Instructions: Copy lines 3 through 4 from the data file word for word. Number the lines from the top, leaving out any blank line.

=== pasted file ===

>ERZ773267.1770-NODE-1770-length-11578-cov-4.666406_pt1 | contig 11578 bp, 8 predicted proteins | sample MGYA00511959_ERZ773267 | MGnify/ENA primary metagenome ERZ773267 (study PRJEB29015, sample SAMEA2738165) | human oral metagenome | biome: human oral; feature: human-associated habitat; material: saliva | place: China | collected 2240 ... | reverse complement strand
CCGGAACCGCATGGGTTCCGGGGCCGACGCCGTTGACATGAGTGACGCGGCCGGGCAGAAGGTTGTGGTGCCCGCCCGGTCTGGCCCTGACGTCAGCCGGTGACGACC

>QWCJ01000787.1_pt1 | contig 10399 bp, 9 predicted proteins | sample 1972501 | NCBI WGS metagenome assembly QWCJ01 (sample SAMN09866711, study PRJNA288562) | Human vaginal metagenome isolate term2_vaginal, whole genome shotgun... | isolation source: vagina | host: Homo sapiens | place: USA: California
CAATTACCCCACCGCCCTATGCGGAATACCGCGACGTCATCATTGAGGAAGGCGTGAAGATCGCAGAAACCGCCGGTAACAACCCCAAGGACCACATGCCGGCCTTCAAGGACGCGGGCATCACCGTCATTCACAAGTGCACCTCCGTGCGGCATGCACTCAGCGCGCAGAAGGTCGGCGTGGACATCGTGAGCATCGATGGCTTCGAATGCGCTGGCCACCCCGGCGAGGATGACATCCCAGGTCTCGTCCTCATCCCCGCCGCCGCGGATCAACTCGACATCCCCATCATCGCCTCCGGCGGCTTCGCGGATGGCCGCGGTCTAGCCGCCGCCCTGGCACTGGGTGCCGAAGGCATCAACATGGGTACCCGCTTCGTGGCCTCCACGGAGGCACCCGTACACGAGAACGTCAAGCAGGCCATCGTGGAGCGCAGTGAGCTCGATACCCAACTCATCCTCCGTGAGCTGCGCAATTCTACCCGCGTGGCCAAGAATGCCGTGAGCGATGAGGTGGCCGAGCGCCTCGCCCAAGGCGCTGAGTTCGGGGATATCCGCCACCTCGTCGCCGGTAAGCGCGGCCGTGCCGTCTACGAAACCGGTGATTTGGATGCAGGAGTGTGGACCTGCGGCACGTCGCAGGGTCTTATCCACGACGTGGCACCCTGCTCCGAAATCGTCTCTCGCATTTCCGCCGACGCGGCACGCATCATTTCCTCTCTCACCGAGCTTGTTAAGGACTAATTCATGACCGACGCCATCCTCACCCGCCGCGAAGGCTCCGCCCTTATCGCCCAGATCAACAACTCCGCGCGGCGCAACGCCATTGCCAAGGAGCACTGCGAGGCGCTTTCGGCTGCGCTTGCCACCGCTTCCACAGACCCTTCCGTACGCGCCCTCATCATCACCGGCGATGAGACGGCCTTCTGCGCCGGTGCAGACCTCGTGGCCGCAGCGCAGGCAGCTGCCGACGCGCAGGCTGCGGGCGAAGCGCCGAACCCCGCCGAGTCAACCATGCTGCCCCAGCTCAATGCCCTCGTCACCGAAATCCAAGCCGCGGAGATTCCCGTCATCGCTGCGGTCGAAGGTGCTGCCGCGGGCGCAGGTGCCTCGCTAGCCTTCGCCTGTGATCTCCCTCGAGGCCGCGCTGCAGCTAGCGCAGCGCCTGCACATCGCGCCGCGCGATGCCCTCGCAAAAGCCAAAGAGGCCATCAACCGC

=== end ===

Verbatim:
>QWCJ01000787.1_pt1 | contig 10399 bp, 9 predicted proteins | sample 1972501 | NCBI WGS metagenome assembly QWCJ01 (sample SAMN09866711, study PRJNA288562) | Human vaginal metagenome isolate term2_vaginal, whole genome shotgun... | isolation source: vagina | host: Homo sapiens | place: USA: California
CAATTACCCCACCGCCCTATGCGGAATACCGCGACGTCATCATTGAGGAAGGCGTGAAGATCGCAGAAACCGCCGGTAACAACCCCAAGGACCACATGCCGGCCTTCAAGGACGCGGGCATCACCGTCATTCACAAGTGCACCTCCGTGCGGCATGCACTCAGCGCGCAGAAGGTCGGCGTGGACATCGTGAGCATCGATGGCTTCGAATGCGCTGGCCACCCCGGCGAGGATGACATCCCAGGTCTCGTCCTCATCCCCGCCGCCGCGGATCAACTCGACATCCCCATCATCGCCTCCGGCGGCTTCGCGGATGGCCGCGGTCTAGCCGCCGCCCTGGCACTGGGTGCCGAAGGCATCAACATGGGTACCCGCTTCGTGGCCTCCACGGAGGCACCCGTACACGAGAACGTCAAGCAGGCCATCGTGGAGCGCAGTGAGCTCGATACCCAACTCATCCTCCGTGAGCTGCGCAATTCTACCCGCGTGGCCAAGAATGCCGTGAGCGATGAGGTGGCCGAGCGCCTCGCCCAAGGCGCTGAGTTCGGGGATATCCGCCACCTCGTCGCCGGTAAGCGCGGCCGTGCCGTCTACGAAACCGGTGATTTGGATGCAGGAGTGTGGACCTGCGGCACGTCGCAGGGTCTTATCCACGACGTGGCACCCTGCTCCGAAATCGTCTCTCGCATTTCCGCCGACGCGGCACGCATCATTTCCTCTCTCACCGAGCTTGTTAAGGACTAATTCATGACCGACGCCATCCTCACCCGCCGCGAAGGCTCCGCCCTTATCGCCCAGATCAACAACTCCGCGCGGCGCAACGCCATTGCCAAGGAGCACTGCGAGGCGCTTTCGGCTGCGCTTGCCACCGCTTCCACAGACCCTTCCGTACGCGCCCTCATCATCACCGGCGATGAGACGGCCTTCTGCGCCGGTGCAGACCTCGTGGCCGCAGCGCAGGCAGCTGCCGACGCGCAGGCTGCGGGCGAAGCGCCGAACCCCGCCGAGTCAACCATGCTGCCCCAGCTCAATGCCCTCGTCACCGAAATCCAAGCCGCGGAGATTCCCGTCATCGCTGCGGTCGAAGGTGCTGCCGCGGGCGCAGGTGCCTCGCTAGCCTTCGCCTGTGATCTCCCTCGAGGCCGCGCTGCAGCTAGCGCAGCGCCTGCACATCGCGCCGCGCGATGCCCTCGCAAAAGCCAAAGAGGCCATCAACCGC